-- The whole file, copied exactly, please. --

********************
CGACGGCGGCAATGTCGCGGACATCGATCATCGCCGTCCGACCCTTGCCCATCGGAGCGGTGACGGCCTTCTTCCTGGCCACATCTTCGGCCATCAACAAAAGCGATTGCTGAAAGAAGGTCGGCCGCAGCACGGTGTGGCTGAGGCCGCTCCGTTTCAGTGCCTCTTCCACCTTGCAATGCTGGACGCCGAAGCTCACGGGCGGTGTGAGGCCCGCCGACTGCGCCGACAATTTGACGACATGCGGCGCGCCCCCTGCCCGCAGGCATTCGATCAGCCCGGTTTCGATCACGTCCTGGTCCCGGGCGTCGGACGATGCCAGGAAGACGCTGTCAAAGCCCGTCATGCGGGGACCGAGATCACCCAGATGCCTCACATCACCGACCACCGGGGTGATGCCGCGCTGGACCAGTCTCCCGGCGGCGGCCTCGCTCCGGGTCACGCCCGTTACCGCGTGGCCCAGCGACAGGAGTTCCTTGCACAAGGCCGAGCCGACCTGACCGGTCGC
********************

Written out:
CGACGGCGGCAATGTCGCGGACATCGATCATCGCCGTCCGACCCTTGCCCATCGGAGCGGTGACGGCCTTCTTCCTGGCCACATCTTCGGCCATCAACAAAAGCGATTGCTGAAAGAAGGTCGGCCGCAGCACGGTGTGGCTGAGGCCGCTCCGTTTCAGTGCCTCTTCCACCTTGCAATGCTGGACGCCGAAGCTCACGGGCGGTGTGAGGCCCGCCGACTGCGCCGACAATTTGACGACATGCGGCGCGCCCCCTGCCCGCAGGCATTCGATCAGCCCGGTTTCGATCACGTCCTGGTCCCGGGCGTCGGACGATGCCAGGAAGACGCTGTCAAAGCCCGTCATGCGGGGACCGAGATCACCCAGATGCCTCACATCACCGACCACCGGGGTGATGCCGCGCTGGACCAGTCTCCCGGCGGCGGCCTCGCTCCGGGTCACGCCCGTTACCGCGTGGCCCAGCGACAGGAGTTCCTTGCACAAGGCCGAGCCGACCTGACCGGTCGC